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The birth of Antisepsis

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  1. Introduction.
  2. Lister's system of antisepsis.
    1. Considering the effectiveness of antiseptics in the treatment of surgical wounds.
    2. Physicians - skeptical of Lister's findings.
    3. Lister's antiseptic principles - unheard during his stay at King's.
  3. Implementation of Lister's findings.
    1. More people begin to visit hospitals.
    2. The poor - welcomed and accepted in English hospitals.
    3. The rise of hospitals - disparages in treatment received.
    4. The increased costs brought about by the use of antiseptics.
  4. Lister's and other scientist's work with antiseptics.
  5. Conclusion.

Joseph Lister's publication of ?On the Antiseptic Principle of the Practice of Surgery? presented to the medical world Lister's method of using antiseptics made from carbolic acid during surgery. Lister hoped to use disinfectants to not only effectively heal more surgical patients but to disprove the current theory that infections during surgery were caused when oxygen entered human tissue. Although it took some time, Lister's use of antisepsis radically changed the way surgery was undertaken, as well as the way hospitals, physicians, and the entire medical system functioned in England. This had a profound impact on the condition and application of medical treatment in regards to the poor of the England. However, as no link has been sufficiently drawn between the quality of health care provided to the poor of England and the introduction of antiseptics into mainstream medical use by Joseph Lister, I shall answer the question: "How did the use of disinfectants by Joseph Lister and other late 19th Century physicians to change the way surgical wounds were treated affect the quality and amount of medical treatment given to the English poor from 1880 to 1912?"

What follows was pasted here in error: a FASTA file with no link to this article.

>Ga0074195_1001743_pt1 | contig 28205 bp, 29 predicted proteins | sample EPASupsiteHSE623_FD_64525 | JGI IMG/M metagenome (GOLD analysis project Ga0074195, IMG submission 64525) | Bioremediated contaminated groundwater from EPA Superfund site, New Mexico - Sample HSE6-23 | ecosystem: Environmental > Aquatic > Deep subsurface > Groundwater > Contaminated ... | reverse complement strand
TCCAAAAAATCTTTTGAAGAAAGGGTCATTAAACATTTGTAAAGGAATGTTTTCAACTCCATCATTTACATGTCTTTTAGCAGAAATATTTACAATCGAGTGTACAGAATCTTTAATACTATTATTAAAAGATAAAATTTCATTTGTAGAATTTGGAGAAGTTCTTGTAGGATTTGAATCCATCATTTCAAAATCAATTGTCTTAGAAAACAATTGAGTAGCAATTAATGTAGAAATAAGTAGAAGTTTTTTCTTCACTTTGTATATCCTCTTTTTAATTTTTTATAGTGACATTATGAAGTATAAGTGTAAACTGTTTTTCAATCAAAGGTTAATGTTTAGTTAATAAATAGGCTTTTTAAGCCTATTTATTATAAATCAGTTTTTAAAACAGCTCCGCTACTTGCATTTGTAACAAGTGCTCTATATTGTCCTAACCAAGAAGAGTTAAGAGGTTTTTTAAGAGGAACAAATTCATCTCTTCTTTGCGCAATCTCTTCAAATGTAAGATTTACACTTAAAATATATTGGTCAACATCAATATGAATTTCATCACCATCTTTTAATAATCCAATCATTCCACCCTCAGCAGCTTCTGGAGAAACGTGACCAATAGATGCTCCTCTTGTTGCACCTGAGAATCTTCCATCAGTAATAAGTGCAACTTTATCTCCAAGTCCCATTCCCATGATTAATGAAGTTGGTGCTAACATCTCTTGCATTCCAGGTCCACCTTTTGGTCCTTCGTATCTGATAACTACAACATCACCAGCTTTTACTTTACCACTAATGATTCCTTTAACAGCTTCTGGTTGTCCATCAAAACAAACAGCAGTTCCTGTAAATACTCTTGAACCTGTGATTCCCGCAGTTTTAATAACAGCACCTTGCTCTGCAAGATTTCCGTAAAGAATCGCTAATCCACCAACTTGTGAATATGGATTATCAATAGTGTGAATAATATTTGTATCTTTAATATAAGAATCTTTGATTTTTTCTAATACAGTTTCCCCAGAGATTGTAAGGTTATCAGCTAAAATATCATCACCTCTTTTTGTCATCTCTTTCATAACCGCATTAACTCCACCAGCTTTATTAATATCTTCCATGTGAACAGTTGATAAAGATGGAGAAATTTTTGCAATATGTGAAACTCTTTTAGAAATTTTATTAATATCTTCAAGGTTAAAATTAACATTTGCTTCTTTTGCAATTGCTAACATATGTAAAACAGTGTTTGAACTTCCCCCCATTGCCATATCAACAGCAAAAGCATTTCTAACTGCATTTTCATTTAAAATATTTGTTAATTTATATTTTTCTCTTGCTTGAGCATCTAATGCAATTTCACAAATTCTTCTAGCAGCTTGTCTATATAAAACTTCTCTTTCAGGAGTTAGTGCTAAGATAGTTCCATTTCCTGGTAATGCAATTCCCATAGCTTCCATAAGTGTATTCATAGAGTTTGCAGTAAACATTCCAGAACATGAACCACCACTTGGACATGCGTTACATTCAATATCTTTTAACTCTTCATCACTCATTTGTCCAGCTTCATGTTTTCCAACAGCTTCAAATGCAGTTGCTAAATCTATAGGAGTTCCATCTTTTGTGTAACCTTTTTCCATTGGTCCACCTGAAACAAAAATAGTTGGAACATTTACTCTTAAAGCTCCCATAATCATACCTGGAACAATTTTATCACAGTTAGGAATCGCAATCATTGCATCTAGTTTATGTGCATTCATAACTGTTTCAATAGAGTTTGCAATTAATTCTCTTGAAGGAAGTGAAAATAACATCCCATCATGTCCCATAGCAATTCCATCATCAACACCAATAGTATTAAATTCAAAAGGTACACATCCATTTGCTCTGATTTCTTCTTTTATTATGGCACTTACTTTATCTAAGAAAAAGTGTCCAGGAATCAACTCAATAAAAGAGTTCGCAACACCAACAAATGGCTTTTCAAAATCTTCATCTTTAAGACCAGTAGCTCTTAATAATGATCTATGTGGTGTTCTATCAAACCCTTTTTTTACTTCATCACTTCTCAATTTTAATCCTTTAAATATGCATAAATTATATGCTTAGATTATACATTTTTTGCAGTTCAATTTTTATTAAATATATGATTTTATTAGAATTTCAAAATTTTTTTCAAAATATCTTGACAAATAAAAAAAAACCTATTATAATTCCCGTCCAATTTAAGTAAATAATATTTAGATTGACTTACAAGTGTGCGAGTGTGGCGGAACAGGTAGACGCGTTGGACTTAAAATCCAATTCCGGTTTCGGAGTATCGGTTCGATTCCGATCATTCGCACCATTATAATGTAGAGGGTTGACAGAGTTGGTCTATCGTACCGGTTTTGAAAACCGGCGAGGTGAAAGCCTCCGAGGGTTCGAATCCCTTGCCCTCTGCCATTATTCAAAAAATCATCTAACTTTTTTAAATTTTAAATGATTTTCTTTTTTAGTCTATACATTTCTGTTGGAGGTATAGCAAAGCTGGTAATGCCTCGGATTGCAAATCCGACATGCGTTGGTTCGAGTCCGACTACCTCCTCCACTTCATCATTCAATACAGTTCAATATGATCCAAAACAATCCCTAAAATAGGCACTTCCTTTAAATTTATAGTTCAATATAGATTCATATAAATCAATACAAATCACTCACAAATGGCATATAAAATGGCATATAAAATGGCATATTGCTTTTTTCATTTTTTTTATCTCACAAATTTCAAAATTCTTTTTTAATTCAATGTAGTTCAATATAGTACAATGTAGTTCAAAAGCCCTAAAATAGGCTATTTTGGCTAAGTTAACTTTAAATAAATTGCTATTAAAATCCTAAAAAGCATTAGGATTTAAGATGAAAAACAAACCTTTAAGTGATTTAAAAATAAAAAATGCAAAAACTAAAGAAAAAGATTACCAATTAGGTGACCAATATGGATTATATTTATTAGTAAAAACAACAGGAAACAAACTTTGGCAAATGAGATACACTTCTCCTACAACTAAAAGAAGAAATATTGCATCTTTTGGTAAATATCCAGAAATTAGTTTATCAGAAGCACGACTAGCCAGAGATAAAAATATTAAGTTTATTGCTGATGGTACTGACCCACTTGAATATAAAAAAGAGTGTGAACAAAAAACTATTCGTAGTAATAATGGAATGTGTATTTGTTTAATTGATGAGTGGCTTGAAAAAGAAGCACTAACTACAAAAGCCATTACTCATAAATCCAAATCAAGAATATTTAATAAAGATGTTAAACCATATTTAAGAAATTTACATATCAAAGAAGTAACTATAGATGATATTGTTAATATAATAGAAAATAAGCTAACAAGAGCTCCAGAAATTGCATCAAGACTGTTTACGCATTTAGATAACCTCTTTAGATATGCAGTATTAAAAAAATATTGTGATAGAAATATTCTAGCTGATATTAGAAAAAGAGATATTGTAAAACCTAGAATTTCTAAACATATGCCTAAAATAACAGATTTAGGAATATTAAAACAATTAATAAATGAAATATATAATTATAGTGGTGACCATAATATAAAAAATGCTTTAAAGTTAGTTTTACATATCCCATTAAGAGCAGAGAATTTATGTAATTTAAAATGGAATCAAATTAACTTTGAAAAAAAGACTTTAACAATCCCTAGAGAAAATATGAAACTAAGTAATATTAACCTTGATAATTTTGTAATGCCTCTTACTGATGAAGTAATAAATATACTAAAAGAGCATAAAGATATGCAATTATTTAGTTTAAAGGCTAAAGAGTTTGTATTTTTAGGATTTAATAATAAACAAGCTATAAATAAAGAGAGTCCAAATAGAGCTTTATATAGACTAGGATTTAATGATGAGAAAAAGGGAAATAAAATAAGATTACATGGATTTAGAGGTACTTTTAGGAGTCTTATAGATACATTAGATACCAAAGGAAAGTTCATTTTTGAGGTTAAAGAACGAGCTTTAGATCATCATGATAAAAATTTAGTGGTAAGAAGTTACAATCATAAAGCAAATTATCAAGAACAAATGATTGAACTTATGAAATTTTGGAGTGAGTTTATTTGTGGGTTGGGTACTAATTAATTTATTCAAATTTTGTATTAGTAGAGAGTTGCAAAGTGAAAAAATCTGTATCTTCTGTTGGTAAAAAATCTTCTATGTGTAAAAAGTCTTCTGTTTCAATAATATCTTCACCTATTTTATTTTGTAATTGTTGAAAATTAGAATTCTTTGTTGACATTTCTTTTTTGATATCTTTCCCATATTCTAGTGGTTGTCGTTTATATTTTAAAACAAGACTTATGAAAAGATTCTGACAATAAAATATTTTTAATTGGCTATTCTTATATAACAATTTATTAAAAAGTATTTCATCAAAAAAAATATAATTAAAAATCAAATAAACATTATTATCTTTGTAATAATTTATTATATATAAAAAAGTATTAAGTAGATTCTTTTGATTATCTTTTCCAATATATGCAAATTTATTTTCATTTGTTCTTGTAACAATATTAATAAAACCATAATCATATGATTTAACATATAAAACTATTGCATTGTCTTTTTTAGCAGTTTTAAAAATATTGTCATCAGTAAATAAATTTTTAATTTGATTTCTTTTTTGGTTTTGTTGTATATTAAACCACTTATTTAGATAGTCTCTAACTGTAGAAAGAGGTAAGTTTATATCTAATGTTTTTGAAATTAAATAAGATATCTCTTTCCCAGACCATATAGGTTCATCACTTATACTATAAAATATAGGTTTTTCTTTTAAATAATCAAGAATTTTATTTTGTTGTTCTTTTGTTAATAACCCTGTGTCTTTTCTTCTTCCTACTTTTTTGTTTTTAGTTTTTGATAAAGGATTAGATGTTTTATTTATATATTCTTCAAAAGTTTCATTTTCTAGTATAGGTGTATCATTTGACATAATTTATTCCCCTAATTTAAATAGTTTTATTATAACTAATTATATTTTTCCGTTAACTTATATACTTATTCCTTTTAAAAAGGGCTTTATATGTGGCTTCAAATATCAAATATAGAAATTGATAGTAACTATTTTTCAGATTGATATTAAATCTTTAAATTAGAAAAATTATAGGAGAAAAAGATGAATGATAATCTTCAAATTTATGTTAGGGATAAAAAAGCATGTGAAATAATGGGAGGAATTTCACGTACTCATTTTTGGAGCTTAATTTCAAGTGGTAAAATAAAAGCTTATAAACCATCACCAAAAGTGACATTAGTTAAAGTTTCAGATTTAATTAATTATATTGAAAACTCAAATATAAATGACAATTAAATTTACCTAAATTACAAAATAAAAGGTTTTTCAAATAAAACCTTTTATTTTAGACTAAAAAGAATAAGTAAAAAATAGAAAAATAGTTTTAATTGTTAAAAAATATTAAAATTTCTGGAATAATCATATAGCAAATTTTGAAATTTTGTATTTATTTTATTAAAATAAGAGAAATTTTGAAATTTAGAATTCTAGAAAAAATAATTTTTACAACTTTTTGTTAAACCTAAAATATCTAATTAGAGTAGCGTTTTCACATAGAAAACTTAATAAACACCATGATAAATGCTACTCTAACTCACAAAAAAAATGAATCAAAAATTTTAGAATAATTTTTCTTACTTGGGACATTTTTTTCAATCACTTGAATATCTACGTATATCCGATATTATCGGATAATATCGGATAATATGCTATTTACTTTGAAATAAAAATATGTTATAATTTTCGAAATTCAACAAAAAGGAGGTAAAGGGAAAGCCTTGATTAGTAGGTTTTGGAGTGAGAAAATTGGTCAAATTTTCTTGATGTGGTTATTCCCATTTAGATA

[...] One example can be seen in Lister's presentation on fermentation to the student's of King's College Hospital, which was regarded by his followers as brilliant and most hopeful beginning of what [they] regarded as a campaign in the enemy's country? (Walker, 160). These feelings came largely from Lister's own feelings on the matter. Lister's antiseptic principles often went unheard during his stay at King's, and he often was forced to lecture to nearly empty halls, given the radically new quality of his practices. [...]


[...] Antiseptics helped combat deadly diseases such as cholera, eradicate hospital gangrene, pyaemia, erysipelas, and allow for a wider variety of medical operations, such as surgical procedures involving the cranium or spine, to be conducted. However, these things would not have occurred without Lister's determination to gain acceptance for the antiseptic principle of surgical treatment. Lister's numerous speeches, meetings, writings, lectures, and treatments of patients using antiseptics made it impossible for any honest person to refute the benefits of antiseptics. Consequently, antiseptics found their way into every hospital in England, much to the benefit of its patients, including the poor. [...]


[...] This can be seen as early as Lister's first experiments with antiseptic treatment, upon which he reflects: Previously the two large wards in which most of my cases are treated were among the unhealthiest in the whole surgical division of the Glascow Royal Infirmary But since the antiseptic treatment my wards, though in other respects under precisely the same circumstances as before, have completely changed their character; so that during the last nine months not a single instance of pyaemia, hospital gangrene, or erysipelas has occurred in them. [...]

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